The Department of Transportation, which says it needs an added $1 billion a year to repair and maintain the state’s roads, spends roughly $300 million a year on its roughly 5,000 employees, using a mix of state and federal dollars.
McMaster did not say what state programs he would cut to free up general fund money to pay the state’s portion — roughly $140 million — of that $300 million.
Instead, McMaster, who has held statewide elected office for a decade, called for a “serious analysis of things that are not critical at this point.”
Noting the need to have money for roads and education, and predicting “hard decisions” on the state’s underfunded pension system, McMaster said, “Now is not a time to be feasting over desserts.”
‘The hard question’
Asked where he proposes cutting state spending, when Cabinet directors that report directly to the governor have said they are having difficulty recruiting and retaining workers because they are paid so low, McMaster said, “That’s the hard question.”
“That is the subject of great analysis and interest to a lot of folks, but it's clear that there are some things that are more important than others.”
He continued: “We’re just going to have to make those tough decisions. But if we don’t, we’re not going to have the money to do the things that are required.”
McMaster said the state’s underfunded pension system is a priority.
The state “cannot break faith” with state employees who are paying into the pension system but likely will need a new retirement system for new employees, he added.
McMaster said he is not now at the point of threatening vetoes of spending on programs that he sees as extraneous.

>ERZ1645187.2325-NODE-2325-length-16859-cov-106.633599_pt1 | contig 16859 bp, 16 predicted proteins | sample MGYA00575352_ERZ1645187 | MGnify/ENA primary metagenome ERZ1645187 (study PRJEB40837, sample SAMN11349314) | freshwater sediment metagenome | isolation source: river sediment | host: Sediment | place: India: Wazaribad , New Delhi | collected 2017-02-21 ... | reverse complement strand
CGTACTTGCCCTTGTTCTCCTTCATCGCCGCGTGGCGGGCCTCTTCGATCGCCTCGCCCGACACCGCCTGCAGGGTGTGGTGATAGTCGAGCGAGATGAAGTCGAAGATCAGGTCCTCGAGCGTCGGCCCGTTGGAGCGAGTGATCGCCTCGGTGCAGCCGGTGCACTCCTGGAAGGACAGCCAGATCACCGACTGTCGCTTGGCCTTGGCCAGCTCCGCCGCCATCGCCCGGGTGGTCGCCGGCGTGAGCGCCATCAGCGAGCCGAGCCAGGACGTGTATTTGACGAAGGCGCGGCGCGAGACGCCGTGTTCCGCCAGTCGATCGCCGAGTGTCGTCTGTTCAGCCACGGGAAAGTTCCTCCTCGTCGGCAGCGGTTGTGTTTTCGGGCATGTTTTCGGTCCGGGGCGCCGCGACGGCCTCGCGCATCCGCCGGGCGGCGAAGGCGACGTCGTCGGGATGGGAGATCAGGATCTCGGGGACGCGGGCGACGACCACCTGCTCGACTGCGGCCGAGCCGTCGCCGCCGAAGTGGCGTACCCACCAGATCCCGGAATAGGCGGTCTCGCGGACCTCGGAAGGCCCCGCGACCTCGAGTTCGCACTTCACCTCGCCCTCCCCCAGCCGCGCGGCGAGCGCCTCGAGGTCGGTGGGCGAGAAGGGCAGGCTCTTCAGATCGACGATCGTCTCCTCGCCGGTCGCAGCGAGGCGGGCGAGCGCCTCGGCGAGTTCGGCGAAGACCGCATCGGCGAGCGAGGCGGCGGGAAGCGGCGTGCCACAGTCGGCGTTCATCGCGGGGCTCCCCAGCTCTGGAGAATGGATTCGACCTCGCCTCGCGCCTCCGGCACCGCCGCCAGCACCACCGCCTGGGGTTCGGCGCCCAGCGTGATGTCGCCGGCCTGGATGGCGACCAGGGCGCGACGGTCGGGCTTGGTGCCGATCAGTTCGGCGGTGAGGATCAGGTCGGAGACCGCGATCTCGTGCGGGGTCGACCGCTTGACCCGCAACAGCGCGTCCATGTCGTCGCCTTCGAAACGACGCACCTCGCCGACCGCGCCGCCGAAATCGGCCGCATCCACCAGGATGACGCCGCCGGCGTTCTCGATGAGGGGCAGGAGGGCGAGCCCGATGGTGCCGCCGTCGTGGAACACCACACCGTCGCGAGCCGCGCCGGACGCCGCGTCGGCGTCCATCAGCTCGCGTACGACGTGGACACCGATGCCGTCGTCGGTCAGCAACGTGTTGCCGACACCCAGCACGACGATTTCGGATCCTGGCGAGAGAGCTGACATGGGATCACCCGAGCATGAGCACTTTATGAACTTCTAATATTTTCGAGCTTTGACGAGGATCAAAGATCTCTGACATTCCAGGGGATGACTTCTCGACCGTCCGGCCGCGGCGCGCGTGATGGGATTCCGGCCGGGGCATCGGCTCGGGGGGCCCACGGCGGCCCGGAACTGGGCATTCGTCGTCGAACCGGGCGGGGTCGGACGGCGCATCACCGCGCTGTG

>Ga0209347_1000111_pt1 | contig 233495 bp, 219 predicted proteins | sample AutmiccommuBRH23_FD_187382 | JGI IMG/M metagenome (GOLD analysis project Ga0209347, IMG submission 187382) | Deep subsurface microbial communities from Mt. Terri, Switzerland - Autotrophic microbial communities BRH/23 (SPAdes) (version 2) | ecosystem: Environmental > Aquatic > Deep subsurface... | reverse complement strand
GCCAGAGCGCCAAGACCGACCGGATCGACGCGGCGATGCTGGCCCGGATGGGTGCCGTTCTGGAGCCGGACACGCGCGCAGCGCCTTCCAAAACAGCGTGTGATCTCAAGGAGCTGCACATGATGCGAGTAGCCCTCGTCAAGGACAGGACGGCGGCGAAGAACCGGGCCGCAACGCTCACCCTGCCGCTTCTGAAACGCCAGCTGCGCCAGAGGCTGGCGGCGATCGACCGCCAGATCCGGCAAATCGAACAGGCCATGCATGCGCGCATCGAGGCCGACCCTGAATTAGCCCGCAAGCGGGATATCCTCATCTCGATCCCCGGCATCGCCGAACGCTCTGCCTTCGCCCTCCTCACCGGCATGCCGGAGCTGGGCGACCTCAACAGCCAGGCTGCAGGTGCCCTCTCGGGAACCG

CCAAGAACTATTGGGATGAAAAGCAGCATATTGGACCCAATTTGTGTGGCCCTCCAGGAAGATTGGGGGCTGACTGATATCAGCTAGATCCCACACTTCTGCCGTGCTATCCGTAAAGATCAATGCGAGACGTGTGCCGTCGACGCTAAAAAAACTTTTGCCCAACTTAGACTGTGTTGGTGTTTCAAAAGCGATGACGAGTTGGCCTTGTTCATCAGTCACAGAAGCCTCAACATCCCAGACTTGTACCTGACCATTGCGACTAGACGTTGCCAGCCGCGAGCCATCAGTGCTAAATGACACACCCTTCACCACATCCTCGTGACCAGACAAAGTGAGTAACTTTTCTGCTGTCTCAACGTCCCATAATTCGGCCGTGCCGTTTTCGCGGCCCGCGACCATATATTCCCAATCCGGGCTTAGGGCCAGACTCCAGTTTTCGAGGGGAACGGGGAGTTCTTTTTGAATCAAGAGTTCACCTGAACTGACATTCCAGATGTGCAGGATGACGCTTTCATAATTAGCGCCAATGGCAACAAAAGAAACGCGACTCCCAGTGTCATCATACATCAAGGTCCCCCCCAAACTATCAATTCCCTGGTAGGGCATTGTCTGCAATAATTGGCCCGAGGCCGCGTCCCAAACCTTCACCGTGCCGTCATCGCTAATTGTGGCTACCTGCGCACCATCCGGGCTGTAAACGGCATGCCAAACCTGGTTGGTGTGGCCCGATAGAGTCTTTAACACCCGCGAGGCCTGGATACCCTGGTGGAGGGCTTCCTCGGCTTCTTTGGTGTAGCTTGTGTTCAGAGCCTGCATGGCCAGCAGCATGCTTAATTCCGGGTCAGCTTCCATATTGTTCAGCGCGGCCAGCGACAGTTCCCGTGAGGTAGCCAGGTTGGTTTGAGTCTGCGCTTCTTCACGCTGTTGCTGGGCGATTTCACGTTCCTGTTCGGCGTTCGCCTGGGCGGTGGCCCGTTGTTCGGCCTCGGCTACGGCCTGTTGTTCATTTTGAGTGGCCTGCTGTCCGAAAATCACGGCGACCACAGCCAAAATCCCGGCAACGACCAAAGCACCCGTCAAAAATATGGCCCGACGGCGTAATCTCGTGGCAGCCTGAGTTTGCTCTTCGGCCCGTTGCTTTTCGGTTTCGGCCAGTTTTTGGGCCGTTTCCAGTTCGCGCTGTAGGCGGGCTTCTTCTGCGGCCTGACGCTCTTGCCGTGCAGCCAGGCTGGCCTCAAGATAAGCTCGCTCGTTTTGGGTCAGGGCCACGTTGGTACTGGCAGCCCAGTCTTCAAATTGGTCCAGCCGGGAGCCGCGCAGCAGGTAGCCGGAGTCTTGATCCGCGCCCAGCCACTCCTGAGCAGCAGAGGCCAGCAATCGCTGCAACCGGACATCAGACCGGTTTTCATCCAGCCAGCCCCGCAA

Asked whether he has come up with a list of unnecessary state spending, he said he wants to get farther along in the budget process and have more discussions with legislators.
McMaster also fielded questions about legislative proposals to borrow money to pay for maintenance and construction projects at the state’s public universities and K-12 schools.
The governor did not take a stance on either topic, saying the state faces tough decisions.
“Nothing’s free. There’s no such thing as free money.”
Paying to repair SC’s roads
Gov. Henry McMaster said Wednesday that he is not sold on the need to raise the state’s gas tax to repair its crumbling roads. Instead, he suggested:
Suggestion: Ensure all existing gas-tax money goes to pay for roads. Roughly $140 million a year now goes to pay for Transportation Department employees.
Downside: If that $140 million is moved to the state’s general fund, it could force spending cuts at other state agencies. After massive cuts a decade ago, many agencies are saying now that they need more money — to hire and retain workers, for example — not less.
Suggestion: Give some state roads to counties to maintain and repair.
Downside: Everyone agrees the state maintains too many roads, operating the nation’s largest road system. However, counties don’t want the roads, saying they — like the state — don’t have the money to repair and maintain them.
Suggestion: Explore other ideas, including toll roads.
Downside: Toll roads have a mixed record. A Greenville toll road, for example, failed to attract the anticipated traffic and fell into bankruptcy.